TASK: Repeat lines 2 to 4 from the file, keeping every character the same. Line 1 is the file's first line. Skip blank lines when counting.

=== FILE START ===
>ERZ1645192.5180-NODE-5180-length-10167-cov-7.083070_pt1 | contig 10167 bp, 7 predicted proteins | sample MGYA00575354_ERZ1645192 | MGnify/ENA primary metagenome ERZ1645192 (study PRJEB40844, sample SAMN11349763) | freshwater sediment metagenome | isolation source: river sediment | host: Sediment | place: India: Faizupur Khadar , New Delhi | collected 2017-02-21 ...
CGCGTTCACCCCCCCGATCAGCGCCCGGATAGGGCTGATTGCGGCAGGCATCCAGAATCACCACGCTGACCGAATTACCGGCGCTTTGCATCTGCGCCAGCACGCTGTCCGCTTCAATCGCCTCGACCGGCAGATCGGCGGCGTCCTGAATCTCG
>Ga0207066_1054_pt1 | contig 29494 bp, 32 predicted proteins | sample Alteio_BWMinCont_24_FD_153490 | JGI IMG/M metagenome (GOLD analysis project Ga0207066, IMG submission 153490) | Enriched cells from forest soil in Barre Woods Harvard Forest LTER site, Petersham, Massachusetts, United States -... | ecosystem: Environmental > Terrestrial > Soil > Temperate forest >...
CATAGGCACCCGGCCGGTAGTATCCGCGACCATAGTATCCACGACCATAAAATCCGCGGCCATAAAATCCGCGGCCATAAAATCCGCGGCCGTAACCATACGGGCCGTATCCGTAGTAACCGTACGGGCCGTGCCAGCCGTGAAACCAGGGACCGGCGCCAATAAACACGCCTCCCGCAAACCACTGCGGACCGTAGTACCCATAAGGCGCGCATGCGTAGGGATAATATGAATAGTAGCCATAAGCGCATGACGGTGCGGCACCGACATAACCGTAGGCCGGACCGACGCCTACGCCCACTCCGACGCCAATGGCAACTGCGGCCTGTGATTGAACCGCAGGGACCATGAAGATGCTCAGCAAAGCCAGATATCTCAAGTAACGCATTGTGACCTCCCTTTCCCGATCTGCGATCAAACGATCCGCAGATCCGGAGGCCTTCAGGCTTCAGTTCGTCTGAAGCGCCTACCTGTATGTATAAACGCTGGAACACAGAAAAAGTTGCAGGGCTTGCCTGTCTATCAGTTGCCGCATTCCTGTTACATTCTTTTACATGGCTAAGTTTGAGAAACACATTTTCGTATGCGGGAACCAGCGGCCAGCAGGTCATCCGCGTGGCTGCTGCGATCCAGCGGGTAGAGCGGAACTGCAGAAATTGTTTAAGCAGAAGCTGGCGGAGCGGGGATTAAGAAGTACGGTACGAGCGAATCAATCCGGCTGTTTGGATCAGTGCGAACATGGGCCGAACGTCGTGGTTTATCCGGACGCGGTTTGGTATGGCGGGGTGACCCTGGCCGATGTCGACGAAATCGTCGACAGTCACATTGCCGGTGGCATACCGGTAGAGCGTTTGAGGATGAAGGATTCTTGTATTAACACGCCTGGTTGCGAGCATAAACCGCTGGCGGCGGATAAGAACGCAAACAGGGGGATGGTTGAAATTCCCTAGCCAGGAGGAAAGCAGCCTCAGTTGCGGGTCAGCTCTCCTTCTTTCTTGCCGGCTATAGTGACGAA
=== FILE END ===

CGCGTTCACCCCCCCGATCAGCGCCCGGATAGGGCTGATTGCGGCAGGCATCCAGAATCACCACGCTGACCGAATTACCGGCGCTTTGCATCTGCGCCAGCACGCTGTCCGCTTCAATCGCCTCGACCGGCAGATCGGCGGCGTCCTGAATCTCG
>Ga0207066_1054_pt1 | contig 29494 bp, 32 predicted proteins | sample Alteio_BWMinCont_24_FD_153490 | JGI IMG/M metagenome (GOLD analysis project Ga0207066, IMG submission 153490) | Enriched cells from forest soil in Barre Woods Harvard Forest LTER site, Petersham, Massachusetts, United States -... | ecosystem: Environmental > Terrestrial > Soil > Temperate forest >...
CATAGGCACCCGGCCGGTAGTATCCGCGACCATAGTATCCACGACCATAAAATCCGCGGCCATAAAATCCGCGGCCATAAAATCCGCGGCCGTAACCATACGGGCCGTATCCGTAGTAACCGTACGGGCCGTGCCAGCCGTGAAACCAGGGACCGGCGCCAATAAACACGCCTCCCGCAAACCACTGCGGACCGTAGTACCCATAAGGCGCGCATGCGTAGGGATAATATGAATAGTAGCCATAAGCGCATGACGGTGCGGCACCGACATAACCGTAGGCCGGACCGACGCCTACGCCCACTCCGACGCCAATGGCAACTGCGGCCTGTGATTGAACCGCAGGGACCATGAAGATGCTCAGCAAAGCCAGATATCTCAAGTAACGCATTGTGACCTCCCTTTCCCGATCTGCGATCAAACGATCCGCAGATCCGGAGGCCTTCAGGCTTCAGTTCGTCTGAAGCGCCTACCTGTATGTATAAACGCTGGAACACAGAAAAAGTTGCAGGGCTTGCCTGTCTATCAGTTGCCGCATTCCTGTTACATTCTTTTACATGGCTAAGTTTGAGAAACACATTTTCGTATGCGGGAACCAGCGGCCAGCAGGTCATCCGCGTGGCTGCTGCGATCCAGCGGGTAGAGCGGAACTGCAGAAATTGTTTAAGCAGAAGCTGGCGGAGCGGGGATTAAGAAGTACGGTACGAGCGAATCAATCCGGCTGTTTGGATCAGTGCGAACATGGGCCGAACGTCGTGGTTTATCCGGACGCGGTTTGGTATGGCGGGGTGACCCTGGCCGATGTCGACGAAATCGTCGACAGTCACATTGCCGGTGGCATACCGGTAGAGCGTTTGAGGATGAAGGATTCTTGTATTAACACGCCTGGTTGCGAGCATAAACCGCTGGCGGCGGATAAGAACGCAAACAGGGGGATGGTTGAAATTCCCTAGCCAGGAGGAAAGCAGCCTCAGTTGCGGGTCAGCTCTCCTTCTTTCTTGCCGGCTATAGTGACGAA